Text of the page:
Bioethics and natural law: The relationship in catholic teaching

Kennedy Institute of Ethics Journal 6 (4):333-336 (1996)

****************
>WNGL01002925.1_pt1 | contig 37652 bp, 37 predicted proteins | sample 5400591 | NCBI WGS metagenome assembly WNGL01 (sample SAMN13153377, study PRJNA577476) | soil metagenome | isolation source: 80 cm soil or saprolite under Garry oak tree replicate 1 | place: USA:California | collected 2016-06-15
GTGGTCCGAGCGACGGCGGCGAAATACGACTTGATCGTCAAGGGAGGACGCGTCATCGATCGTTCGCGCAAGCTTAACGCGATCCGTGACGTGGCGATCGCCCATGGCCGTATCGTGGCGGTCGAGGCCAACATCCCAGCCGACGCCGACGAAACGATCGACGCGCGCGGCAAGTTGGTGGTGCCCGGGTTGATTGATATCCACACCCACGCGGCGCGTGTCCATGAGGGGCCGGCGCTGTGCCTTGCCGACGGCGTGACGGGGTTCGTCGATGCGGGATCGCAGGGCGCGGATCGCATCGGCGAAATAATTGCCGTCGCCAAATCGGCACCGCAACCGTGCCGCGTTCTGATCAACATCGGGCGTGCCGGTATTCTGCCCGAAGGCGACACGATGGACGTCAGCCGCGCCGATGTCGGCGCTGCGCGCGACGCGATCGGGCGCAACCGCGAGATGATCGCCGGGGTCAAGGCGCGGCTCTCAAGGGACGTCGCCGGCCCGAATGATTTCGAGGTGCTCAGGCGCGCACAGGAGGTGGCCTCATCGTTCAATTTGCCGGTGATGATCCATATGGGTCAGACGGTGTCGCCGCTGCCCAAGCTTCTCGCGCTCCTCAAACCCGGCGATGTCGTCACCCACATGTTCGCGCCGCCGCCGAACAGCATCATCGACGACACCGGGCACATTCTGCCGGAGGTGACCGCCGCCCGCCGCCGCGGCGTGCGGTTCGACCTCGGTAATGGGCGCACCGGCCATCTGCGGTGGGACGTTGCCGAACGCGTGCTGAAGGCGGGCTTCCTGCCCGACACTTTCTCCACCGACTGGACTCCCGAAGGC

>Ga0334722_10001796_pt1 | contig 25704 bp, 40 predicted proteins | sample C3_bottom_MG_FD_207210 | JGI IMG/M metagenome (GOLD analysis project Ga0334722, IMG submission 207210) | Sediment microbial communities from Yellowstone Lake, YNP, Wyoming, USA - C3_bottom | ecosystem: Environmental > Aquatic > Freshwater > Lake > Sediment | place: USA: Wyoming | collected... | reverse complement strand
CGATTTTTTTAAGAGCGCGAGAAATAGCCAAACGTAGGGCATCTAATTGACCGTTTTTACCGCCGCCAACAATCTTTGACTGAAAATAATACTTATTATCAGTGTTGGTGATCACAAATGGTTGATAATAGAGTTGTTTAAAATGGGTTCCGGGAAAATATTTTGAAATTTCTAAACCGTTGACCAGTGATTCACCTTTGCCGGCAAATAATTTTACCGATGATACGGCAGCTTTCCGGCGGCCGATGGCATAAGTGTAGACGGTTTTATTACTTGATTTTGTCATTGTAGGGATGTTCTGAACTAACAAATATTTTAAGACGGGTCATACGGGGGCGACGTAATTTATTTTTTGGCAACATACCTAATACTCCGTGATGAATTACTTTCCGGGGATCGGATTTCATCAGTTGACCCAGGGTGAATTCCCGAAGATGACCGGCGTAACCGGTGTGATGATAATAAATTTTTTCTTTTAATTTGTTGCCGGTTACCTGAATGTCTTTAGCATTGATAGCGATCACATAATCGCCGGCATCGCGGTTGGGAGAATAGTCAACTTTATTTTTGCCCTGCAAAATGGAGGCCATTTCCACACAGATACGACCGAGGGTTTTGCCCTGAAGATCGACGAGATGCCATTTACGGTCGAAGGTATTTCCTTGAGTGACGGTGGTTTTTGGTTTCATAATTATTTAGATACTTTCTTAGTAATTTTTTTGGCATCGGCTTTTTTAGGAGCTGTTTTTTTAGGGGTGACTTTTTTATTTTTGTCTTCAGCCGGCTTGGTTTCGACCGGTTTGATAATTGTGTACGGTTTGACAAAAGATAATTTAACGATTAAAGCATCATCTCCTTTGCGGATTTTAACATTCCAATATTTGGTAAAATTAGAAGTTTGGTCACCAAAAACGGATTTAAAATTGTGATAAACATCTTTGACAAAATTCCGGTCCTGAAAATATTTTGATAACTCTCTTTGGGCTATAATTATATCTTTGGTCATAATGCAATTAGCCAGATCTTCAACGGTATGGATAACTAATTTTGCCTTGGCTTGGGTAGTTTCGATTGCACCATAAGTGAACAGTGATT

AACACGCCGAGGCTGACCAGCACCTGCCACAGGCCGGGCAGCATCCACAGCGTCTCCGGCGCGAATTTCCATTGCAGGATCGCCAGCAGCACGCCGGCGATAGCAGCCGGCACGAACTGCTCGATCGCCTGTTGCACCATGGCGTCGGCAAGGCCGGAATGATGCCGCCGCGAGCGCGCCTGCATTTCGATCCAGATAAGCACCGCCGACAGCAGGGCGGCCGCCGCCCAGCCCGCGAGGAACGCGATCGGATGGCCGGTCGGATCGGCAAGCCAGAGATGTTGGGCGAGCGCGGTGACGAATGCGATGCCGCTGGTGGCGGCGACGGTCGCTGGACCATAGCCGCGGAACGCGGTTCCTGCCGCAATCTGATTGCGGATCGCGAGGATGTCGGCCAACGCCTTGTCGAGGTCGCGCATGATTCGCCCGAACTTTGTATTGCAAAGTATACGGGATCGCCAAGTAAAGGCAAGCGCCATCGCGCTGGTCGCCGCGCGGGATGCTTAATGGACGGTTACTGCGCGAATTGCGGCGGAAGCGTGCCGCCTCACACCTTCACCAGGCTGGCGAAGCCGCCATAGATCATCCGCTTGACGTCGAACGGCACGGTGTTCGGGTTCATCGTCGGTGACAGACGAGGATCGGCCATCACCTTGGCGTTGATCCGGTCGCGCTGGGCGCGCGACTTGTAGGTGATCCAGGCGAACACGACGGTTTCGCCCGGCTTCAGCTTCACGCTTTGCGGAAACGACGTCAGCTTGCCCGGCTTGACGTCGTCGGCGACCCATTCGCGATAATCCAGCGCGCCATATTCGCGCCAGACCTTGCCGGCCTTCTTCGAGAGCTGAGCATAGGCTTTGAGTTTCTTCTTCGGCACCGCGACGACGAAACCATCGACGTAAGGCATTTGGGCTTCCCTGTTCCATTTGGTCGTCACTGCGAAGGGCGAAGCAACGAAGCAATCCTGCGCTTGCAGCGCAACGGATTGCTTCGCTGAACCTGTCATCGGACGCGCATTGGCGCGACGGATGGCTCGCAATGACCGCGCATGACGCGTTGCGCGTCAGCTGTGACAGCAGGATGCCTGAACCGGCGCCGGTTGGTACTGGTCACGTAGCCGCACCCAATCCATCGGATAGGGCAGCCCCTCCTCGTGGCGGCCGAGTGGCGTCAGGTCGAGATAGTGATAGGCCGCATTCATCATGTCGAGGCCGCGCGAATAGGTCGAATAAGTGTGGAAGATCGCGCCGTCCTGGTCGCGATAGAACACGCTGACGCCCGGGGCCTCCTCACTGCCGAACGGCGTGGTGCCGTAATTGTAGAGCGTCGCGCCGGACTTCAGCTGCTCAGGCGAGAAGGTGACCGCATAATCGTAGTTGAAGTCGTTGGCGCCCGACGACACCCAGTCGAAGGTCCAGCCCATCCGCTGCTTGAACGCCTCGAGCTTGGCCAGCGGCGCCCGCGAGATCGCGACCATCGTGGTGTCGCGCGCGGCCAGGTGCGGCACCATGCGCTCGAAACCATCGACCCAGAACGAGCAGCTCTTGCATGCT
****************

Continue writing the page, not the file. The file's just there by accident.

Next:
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In lieu of an abstract, here is a brief excerpt of the content:Bioethics and Natural Law: The Relationship in Catholic TeachingJ. Bryan Hehir (bio)In the discipline of Catholic moral theology, bioethics (traditionally described as medical ethics) has held a major place. The systematic development of bioethics has drawn principally upon a natural law ethic, supported by broader religious arguments. The purpose of this essay is to examine the status and role of natural law in Catholic teaching as it bears upon bioethics.Natural Law and Catholic TheologyThe role of natural law in Catholic theology is rooted in a prior conviction about the complementary relationship of faith and reason. The conviction finds initial expression in patristic authors, then preeminently in Thomas Aquinas and consistently in modern papal teaching of the twentieth century. Flowing from this conviction, as a premise of Catholic theology and teaching, is the [End Page 333] notion that a second source of moral wisdom exists along side the revealed wisdom of the Hebrew and Christian scriptures. This second source of wisdom is the product of rational reflection upon human nature and experience. In the tradition of natural law ethics (expressed in a plurality of versions), such reflection affirms an objective moral order, accessible to reason and based upon a conception of the person as both spiritual and social. The spiritual nature, expressed in the capacity for reflection and free choice, is the foundation of the natural law ethic, providing the human person a unique status in the created order. The social nature of the person locates each human being in a framework of social relationships, articulated in a complex of rights and duties and finding expression in three basic communities: the family, civil society, and the human community.The fully developed framework of a natural law ethic has five dimensions. It yields a theory of society, a doctrine of the state, a charter of duties and rights, a jurisprudence, and an applied ethic. At each level of this framework, the natural law ethic is contested by other contemporary philosophical positions. In this article, space demands that stress must be placed on the natural law affirmations without trying to engage the critics.The centrality of the social nature of the person yields a theory of society that is organic in character, laying strong emphasis on the social fabric of existence. Hence the theory has traditionally emphasized both order and justice more strongly than claims of freedom. The doctrine of the state, in contemporary natural law arguments, supports a limited yet activist state, limited by constitutional restraints and human rights claims, yet activist in its conception of a broad range of social obligations, particularly to the poor. The charter of rights affirms a range of both political-civil and socio-economic rights; the traditional natural law emphasis on a structure of duties has been complemented in the twentieth century by its stress on the role of human rights. The jurisprudential theory of natural law has been its most prominent aspect; it affirms a moral grounding for civil law, but distinguishes precisely between the comprehensive nature of moral law and the more limited scope of civil law, restricted to the maintenance of public order in society. Finally, the natural law framework finds expression in Catholic teaching in three areas of applied ethics: social ethics (civil society and international relations), sexual ethics, and bioethics.History and StatusWhile a natural law ethic has been a staple of Catholic social and bioethical teaching, it has not held similar status in the wider arena of contemporary philosophical or theological ethics. Through the 1950s, therefore, one could find a strong consensus supporting natural law within the Catholic community and ongoing debates within the wider world of philosophy and bioethics. Since the 1960s, any description of the status and role of natural law must consider the debates within Roman Catholicism itself about the role and status of natural law. [End Page 334]It is possible to distinguish two stages of these internal arguments in the church. In the period from 1960 to 1990, three events in Catholicism directly influenced the standing of a natural law position: John XXIII’s encyclical Pacem In Terris (1963), Paul XI’s encyclical Humanae Vitae (1968), and the teaching of...

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